snail, name commonly used for a gastropod mollusk with a shell. Included in the thousands of species are terrestrial, freshwater, and marine forms. Some eat both plant and animal matter; others eat only one type of food. Respiration is carried on by gills in the aquatic species; terrestrial forms have a pulmonary sac, or lung, in the mantle cavity. A few terrestrial species have returned to the sea, and consequently must rise to the surface to breathe. Eyes are borne on stalks or tentacles. Many snails, including all land snails, are hermaphroditic, but the majority of the marine species have separate sexes. A snail secretes a slimy path over which it progresses slowly by rhythmic contractions of the muscular base, or foot. Marine and terrestrial snails are eaten in various parts of the world. Snails are considered a delicacy in Europe and were eaten by primitive man and raised for food by the Romans. Certain harmful freshwater species harbor flukes and other parasites that cause disease in humans. Although some land snails cause economic losses by destroying vegetation, even more harm is done to gardens by slugs. Snails are classified in the phylum Mollusca, class Gastropoda.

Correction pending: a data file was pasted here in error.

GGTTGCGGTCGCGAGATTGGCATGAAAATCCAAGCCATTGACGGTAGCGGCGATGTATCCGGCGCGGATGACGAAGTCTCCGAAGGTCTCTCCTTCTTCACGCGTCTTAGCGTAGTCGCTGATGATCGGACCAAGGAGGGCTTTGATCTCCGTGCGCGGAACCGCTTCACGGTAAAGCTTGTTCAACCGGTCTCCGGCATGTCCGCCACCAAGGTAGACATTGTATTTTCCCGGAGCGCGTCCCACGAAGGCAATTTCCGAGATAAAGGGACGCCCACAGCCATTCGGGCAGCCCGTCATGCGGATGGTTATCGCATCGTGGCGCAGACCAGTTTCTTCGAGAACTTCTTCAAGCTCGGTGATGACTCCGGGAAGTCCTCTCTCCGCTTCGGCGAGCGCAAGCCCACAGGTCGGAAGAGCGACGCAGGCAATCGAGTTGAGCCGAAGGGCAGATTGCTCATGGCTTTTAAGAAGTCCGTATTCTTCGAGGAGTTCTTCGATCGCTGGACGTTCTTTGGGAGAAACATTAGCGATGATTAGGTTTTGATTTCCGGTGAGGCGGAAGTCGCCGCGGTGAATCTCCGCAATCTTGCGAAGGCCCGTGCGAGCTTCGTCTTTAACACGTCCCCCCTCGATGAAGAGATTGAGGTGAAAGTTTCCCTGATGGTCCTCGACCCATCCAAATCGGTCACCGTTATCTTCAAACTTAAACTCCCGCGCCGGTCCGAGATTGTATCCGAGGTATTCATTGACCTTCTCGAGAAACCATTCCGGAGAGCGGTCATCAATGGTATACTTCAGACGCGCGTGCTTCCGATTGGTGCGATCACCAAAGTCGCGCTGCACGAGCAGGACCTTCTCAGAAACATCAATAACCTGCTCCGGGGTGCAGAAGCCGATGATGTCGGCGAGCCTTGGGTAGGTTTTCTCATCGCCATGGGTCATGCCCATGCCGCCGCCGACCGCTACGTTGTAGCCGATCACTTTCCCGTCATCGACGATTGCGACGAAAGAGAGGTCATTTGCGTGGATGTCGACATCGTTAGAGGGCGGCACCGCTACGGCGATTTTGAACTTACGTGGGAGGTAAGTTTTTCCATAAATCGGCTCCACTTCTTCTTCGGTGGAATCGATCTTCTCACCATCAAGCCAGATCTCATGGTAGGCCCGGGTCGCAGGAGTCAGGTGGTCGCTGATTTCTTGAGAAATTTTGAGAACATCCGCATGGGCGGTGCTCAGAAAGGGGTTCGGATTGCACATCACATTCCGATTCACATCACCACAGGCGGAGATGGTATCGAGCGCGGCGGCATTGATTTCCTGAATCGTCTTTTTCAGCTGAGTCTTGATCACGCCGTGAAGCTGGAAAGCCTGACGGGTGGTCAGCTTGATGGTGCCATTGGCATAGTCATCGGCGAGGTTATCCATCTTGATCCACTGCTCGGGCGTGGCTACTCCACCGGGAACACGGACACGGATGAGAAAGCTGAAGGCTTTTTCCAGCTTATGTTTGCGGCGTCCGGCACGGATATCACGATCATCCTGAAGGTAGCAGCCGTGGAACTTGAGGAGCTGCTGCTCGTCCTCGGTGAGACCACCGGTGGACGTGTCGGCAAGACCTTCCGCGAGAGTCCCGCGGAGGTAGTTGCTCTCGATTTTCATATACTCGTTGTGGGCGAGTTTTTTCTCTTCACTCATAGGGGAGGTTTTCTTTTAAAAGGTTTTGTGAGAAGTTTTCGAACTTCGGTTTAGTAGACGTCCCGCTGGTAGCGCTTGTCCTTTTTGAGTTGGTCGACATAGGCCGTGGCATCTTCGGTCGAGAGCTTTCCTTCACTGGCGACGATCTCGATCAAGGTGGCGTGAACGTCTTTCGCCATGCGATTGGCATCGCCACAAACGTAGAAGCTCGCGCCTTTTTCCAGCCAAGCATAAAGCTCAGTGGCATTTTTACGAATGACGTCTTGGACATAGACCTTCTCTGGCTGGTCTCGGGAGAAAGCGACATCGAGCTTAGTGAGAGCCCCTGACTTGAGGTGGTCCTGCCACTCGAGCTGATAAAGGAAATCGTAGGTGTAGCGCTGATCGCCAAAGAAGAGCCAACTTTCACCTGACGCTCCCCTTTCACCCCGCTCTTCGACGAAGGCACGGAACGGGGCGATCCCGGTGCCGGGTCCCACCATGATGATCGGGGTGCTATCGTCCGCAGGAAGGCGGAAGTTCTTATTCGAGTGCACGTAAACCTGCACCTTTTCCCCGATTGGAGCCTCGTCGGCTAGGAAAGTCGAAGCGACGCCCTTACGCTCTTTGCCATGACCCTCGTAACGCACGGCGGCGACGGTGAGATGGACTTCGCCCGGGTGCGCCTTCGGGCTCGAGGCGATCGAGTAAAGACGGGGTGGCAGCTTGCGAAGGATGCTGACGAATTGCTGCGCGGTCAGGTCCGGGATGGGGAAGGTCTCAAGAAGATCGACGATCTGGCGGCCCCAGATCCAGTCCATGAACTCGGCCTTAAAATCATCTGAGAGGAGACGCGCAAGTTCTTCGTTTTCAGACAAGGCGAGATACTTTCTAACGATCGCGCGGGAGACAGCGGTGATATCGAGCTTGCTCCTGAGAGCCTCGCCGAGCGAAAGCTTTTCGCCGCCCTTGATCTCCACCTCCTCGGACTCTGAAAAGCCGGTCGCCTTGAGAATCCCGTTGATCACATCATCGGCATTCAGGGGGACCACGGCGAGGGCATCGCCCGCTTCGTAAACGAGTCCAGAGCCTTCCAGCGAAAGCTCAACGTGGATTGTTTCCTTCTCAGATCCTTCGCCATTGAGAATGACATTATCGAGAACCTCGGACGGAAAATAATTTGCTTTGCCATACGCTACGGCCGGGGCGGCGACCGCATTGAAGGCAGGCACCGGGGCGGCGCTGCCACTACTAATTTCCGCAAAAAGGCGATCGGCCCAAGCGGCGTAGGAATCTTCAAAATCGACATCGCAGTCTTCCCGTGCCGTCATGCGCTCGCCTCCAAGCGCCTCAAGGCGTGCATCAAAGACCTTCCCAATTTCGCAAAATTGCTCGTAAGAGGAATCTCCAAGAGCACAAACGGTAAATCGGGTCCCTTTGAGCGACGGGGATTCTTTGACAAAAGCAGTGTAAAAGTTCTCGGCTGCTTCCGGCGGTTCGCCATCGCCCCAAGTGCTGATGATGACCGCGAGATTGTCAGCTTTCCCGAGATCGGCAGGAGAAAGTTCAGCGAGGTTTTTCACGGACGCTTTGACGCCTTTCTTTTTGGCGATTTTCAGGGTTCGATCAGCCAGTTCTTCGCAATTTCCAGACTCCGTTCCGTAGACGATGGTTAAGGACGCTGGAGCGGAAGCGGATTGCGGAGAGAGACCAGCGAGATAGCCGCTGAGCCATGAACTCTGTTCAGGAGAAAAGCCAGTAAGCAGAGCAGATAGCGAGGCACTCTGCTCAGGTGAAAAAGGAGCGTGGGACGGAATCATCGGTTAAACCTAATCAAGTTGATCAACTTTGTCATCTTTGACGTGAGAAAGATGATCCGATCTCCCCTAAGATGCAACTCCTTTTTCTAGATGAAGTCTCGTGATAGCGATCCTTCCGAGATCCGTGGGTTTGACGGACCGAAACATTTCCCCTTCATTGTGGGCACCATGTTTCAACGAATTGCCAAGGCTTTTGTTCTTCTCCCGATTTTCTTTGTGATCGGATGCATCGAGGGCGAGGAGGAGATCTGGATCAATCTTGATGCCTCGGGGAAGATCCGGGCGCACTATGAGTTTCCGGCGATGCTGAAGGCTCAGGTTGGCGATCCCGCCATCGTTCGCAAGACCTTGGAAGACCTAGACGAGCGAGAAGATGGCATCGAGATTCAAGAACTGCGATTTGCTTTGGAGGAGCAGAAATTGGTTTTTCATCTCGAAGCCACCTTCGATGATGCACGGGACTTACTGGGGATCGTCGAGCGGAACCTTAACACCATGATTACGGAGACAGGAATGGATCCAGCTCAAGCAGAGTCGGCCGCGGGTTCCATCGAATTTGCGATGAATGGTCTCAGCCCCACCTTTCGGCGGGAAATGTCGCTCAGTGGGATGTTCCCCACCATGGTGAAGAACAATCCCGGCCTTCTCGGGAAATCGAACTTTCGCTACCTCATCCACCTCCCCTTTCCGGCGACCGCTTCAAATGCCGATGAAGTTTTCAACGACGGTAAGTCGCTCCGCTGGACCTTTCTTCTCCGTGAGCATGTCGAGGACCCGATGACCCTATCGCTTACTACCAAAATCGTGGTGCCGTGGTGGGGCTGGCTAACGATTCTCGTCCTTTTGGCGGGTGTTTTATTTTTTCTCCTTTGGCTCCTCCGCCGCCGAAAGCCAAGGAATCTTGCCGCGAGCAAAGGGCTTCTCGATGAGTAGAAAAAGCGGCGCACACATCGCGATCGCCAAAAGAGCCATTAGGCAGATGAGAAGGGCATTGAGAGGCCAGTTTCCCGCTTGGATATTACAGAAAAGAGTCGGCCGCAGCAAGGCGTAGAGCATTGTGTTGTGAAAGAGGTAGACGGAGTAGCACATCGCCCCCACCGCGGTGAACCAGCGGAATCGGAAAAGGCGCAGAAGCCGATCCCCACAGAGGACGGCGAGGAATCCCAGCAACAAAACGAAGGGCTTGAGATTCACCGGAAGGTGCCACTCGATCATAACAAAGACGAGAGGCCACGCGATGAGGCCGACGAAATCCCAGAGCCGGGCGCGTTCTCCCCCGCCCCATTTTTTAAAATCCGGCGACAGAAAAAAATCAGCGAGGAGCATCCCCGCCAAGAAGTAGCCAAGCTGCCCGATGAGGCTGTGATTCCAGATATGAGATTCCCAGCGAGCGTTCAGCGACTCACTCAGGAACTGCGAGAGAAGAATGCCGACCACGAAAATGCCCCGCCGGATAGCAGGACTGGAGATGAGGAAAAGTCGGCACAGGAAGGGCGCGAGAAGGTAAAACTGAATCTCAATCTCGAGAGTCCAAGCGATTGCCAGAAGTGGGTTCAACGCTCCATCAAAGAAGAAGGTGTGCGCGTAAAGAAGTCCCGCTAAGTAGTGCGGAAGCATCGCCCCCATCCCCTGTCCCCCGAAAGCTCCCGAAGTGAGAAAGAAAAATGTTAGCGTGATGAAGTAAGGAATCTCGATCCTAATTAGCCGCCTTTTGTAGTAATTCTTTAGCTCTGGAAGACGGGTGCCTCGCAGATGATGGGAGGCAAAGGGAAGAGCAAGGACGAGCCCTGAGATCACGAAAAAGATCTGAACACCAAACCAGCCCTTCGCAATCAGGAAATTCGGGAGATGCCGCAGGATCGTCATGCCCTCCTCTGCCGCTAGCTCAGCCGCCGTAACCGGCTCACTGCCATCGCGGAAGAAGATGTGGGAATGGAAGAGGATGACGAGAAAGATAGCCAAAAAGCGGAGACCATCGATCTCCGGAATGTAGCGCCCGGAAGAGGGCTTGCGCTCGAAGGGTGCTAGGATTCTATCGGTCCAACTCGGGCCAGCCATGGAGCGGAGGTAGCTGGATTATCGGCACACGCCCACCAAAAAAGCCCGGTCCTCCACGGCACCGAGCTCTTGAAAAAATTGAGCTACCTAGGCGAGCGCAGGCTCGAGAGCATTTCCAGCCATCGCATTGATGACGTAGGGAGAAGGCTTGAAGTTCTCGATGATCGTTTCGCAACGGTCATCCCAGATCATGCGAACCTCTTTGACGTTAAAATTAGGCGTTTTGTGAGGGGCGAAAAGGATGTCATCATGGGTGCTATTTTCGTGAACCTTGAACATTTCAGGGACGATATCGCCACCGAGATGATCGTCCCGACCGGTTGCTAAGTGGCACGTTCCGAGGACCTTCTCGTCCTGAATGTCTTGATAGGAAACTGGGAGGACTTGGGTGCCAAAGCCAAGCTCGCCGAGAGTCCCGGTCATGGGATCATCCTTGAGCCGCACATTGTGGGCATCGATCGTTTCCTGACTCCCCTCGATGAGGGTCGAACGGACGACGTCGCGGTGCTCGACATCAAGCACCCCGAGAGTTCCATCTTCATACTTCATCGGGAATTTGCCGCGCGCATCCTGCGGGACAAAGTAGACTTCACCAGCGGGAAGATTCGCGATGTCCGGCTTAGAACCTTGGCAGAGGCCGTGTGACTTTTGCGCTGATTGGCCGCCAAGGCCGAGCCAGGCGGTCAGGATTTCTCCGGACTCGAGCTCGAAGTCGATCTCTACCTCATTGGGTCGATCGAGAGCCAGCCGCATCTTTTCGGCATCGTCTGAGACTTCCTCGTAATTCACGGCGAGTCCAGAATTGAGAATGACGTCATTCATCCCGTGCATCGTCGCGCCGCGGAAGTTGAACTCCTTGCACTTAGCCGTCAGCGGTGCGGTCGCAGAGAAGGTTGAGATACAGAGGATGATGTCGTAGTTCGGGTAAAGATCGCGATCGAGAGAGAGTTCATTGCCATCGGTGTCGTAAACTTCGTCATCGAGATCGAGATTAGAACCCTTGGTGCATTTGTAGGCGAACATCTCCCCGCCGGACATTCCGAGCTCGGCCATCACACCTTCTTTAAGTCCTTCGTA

The Columbia Electronic Encyclopedia, 6th ed. Copyright 2012, Columbia University Press. All rights reserved.
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